Wikipedia articles
External links
Food and beverages that can be found in Solo
Commons-logo.svg Wikimedia Commons has media related to:
Dishes of Surakarta

Catering breakdown[edit]

As with previous years, meal will make the most of the expenditures. Below are the budget based on today's price (end of 2011) of Tuti Catering, a local catering in Surakarta that often work with large scale productions. Convertion rate is assumed at $1 = Rp 9,000,-

Pre-conference[edit]

Pre-conference
Day -2 9:00 - 17:00 Hacking days + evening
Morning break
Plenty of coffee and tea! After all,
this is Java!
  • Assorted jenangs (ketan hitam, grendul, sumsum, mutiara, sagu)
  • Orange juice
  • Coffee + tea

$ 1 / person

Lunch
  • Meatball soup + pecel komplit (veg) + beverage

$ 2 / person

Afternoon break + snacks
A cup o' Java
  • Assorted Indonesian snacks1
  • Coffee + tea + sodas/water

$ 1 / person

100 x people $ 400
Day -1 9:00 - 17:00 Hacking days + Board meeting
Morning break
  • Empek-empek
  • Orange juice
  • Coffee + tea

$ 1.2 / person

Lunch
  • Lontong Solo + Selat Solo (veg) + beverage

$ 2.5 / person

Afternoon break + snacks
Tubruk coffee
  • Assorted Indonesian snacks1
  • Es doger (ice beverage)
  • Coffee + tea + sodas/water

$ 1.3 / person

150 x people (hackers + board) $ 750
Pre-conference total
Total $ 1,150

1Indonesian snack choices are: sus vla, sus cocktail, vla horn, mandarin cakes, black forest, cheese cakes, mini pie, roll (pandan/coklat/kacang), mete (asin/manis), ragout horn, sosis keju, kroket cake, lumpia cake, resoles cake, sus ragout. Each of them costs Rp 2,000.

More pricey ones are: semar mendem, cheese stick (ea. Rp 2,500), chicken wing, mandarin kismis (ea. Rp 3,000), prol (ea. Rp 3,500), lapis legit (ea. Rp 4,000) and resoles daging sapi (ea. Rp 5,000). Each person in average is assumed to consume Rp 6,500 worth of snacks.

Main conference[edit]

Conference
Day 1 Planned / budgeted
Morning break
  • Soto ayam
  • Assorted Juice
  • Coffee + tea

$ 2 / person

Lunch
  • Nasi liwet
  • Sop buntut
  • Assorted Salad (veg)
  • Assorted Pudding
  • Coffee + tea + sodas/water

$ 5 / person

Afternoon break
  • Wedang asle
  • Es dawet telasih (ice beverage)

$ 1.5 / person

Day 1 total $ 8.5 / person
600 x people (we don't expect all 700 attendees to be present and eating at all times) $ 5,100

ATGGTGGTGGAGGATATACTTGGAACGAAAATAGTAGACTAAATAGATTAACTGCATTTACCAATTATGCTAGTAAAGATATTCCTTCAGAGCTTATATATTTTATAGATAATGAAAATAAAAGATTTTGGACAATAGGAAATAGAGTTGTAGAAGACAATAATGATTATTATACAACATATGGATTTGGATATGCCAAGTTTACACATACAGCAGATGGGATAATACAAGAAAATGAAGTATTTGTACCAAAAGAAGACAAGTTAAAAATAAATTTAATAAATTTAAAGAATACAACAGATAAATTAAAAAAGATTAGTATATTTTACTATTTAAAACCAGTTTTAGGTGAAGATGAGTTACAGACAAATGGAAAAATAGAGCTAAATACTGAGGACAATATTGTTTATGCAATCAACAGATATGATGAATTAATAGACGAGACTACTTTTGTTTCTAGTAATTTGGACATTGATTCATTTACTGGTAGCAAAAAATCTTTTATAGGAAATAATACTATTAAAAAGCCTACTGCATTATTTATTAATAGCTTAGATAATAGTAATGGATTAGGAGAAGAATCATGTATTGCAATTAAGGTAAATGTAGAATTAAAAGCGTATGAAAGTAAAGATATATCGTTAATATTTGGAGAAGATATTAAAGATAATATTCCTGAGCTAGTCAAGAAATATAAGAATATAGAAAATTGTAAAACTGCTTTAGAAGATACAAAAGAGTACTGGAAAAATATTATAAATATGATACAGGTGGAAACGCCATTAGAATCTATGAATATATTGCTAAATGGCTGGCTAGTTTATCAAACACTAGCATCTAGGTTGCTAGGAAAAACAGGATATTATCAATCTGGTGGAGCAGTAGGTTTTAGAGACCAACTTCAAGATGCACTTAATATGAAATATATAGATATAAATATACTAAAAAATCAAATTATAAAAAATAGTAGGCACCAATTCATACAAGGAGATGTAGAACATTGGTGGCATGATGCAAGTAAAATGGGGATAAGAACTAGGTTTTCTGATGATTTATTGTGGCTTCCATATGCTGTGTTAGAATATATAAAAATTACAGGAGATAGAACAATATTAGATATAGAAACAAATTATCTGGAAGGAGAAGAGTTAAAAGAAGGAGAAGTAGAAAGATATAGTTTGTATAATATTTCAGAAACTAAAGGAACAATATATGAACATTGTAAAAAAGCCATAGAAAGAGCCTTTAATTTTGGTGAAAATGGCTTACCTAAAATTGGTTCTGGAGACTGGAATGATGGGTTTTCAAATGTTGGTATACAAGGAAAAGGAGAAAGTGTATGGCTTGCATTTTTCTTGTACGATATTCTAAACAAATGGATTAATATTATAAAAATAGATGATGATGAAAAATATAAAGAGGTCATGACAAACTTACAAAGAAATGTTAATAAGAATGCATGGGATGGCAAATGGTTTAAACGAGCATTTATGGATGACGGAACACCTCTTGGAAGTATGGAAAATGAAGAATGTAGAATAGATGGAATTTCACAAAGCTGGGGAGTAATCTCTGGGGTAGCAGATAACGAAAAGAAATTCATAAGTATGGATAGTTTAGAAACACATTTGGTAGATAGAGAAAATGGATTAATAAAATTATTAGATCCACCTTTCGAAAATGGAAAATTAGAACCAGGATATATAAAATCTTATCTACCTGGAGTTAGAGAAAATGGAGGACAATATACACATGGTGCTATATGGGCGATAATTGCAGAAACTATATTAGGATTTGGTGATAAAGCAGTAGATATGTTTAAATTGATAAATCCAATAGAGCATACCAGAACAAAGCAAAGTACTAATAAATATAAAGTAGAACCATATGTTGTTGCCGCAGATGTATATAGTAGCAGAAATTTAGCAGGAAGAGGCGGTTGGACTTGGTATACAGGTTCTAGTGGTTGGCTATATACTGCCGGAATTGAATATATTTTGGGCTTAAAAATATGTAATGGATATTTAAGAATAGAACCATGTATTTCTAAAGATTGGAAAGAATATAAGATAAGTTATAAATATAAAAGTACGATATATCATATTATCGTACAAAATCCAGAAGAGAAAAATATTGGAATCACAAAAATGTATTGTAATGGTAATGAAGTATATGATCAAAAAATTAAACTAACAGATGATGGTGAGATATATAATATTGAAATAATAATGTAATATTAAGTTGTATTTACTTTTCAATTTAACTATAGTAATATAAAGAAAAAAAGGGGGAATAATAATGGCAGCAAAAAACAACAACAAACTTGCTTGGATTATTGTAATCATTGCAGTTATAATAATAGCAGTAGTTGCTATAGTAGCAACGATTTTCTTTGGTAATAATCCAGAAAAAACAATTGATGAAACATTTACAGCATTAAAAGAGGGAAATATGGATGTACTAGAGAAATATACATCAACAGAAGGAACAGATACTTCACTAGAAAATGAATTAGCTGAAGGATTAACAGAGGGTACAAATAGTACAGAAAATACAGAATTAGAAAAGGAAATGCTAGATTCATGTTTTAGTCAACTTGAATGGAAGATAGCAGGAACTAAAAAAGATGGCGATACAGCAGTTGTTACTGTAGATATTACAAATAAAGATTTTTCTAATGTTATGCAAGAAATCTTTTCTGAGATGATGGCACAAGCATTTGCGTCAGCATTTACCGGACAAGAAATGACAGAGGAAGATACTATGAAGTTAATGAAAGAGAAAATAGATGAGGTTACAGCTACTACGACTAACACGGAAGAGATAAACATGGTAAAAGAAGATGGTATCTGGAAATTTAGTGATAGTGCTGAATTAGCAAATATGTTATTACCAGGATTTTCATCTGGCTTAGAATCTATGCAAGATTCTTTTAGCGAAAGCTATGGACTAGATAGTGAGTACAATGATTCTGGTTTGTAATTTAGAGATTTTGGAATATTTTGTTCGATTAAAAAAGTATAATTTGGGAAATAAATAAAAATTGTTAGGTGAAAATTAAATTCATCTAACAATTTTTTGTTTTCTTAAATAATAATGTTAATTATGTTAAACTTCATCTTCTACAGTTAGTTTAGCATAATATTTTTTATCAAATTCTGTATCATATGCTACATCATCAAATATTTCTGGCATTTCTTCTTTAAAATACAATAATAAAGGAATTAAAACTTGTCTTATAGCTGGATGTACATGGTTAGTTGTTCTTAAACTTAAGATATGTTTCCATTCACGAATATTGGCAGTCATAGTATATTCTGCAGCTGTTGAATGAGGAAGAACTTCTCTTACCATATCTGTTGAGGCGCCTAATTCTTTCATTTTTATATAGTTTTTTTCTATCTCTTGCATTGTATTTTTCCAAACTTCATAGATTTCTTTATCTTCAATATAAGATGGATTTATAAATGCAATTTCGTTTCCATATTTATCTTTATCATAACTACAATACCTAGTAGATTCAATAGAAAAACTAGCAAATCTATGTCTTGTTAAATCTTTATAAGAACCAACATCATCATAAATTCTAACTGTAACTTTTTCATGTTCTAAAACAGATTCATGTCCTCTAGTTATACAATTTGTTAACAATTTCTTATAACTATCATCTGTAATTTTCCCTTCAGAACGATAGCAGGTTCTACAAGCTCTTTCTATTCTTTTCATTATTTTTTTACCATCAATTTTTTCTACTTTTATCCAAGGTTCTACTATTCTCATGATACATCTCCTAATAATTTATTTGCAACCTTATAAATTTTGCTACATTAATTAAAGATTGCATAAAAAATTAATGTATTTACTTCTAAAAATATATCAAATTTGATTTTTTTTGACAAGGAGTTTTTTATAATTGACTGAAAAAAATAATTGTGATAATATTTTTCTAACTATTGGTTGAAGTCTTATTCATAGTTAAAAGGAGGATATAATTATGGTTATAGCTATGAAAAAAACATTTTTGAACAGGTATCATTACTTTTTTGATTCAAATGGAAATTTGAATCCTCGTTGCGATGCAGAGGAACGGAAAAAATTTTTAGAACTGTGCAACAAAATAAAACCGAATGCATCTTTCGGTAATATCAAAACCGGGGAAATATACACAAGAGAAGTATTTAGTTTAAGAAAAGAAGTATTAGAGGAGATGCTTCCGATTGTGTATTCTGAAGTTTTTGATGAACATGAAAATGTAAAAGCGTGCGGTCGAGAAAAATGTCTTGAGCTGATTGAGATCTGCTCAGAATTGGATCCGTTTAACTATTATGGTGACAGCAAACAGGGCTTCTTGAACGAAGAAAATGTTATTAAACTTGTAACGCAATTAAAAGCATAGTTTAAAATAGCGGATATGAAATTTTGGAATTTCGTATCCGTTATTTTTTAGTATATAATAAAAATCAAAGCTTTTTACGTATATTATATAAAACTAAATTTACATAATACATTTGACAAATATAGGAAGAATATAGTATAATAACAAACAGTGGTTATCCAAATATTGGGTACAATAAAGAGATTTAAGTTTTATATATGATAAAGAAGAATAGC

Day 2
Morning break
  • Sate ayam
  • Assorted Juice
  • Coffee + tea

$ 2 / person

Lunch
  • Nasi rawon
  • Martabak
  • Gado-gado (veg)
  • Fruits Salad
  • Coffee + tea + sodas/water

$ 4 / person

Afternoon break
  • Wedang kacang
  • Es kelapa muda (coconut ice)

$ 1.5 / person

Day 2 total $ 7.5 / person
600 x people $ 4,500
Day 3
Morning break
  • Bistik galantin
  • Assorted Juice
  • Coffee + tea

$ 2 / person

Lunch
  • Nasi timlo
  • Sate sapi
  • Gado-gado/Assorted Salad (veg)
  • Assorted Pudding
  • Coffee + tea + sodas/water

$ 4 / person

Afternoon break
  • Wedang ronde
  • Es teler (ice beverage)

$ 1.5 / person

Saturday total $ 7.5 / person
600 x people $ 4,500
Combined
Subtotal $ 14,100
Service charge (-) -

Post-conference[edit]

Time to unwind
Post-conference
Day 4 10:00 - 17:00 Wiki Unconference! (optional)
Morning break
  • Cabuk rambak
  • <morning snacks that attendees want to eat again>
  • Orange juice
  • Coffee + tea

$ 2 / person

Lunch
  • Pizza + burgers
  • <foot that attendees want to eat again>

$ 6 / person

Afternoon break + snacks
  • Siomay
  • <afternoon snacks that attendees want to eat again>
  • <afternoon ice beverage that attendees want to drink again>
  • Coffee + tea + sodas/water

$ 2 / person

400 x people $ 4,000

Totals[edit]

Budgeted total

  • $ 1,150 - Pre-conference
  • $ 14,100 - Main conference
  • $ 4,000 - Post-conference
  • $ 3,690 ($ 3 x ~410 for light breakfast x 3 days) - Served in lounge area
  • $ 22,940 - Grand total

Note[edit]

The price may seem very far compared to previous year, but this is the real price from an experienced catering service, and based on personal experience (User:Bennylin), their service as well as their food will delight both western and eastern audiences (due to the long culinary history of Solo). We will check for other catering for comparison's sake, but the price is not that unusually cheap nor expensive in this city. (For comparison sake, pizza ranged between Rp 50,000 - 100,000++, or about $ 6 - 12 and is considered a luxury food in most places in Indonesia).

The item chosen in this page are the lowest price, yet most of them are unique to Solo or Indonesia. For splurge they also cater to western audience as well as wealthy people: Some of the "splurge" items are: peking duck, roasted beef (a la Solo, kambing guling), lasagna, macaroni schotel with salad, pastel tutup and tengkleng.

Tumpeng Up!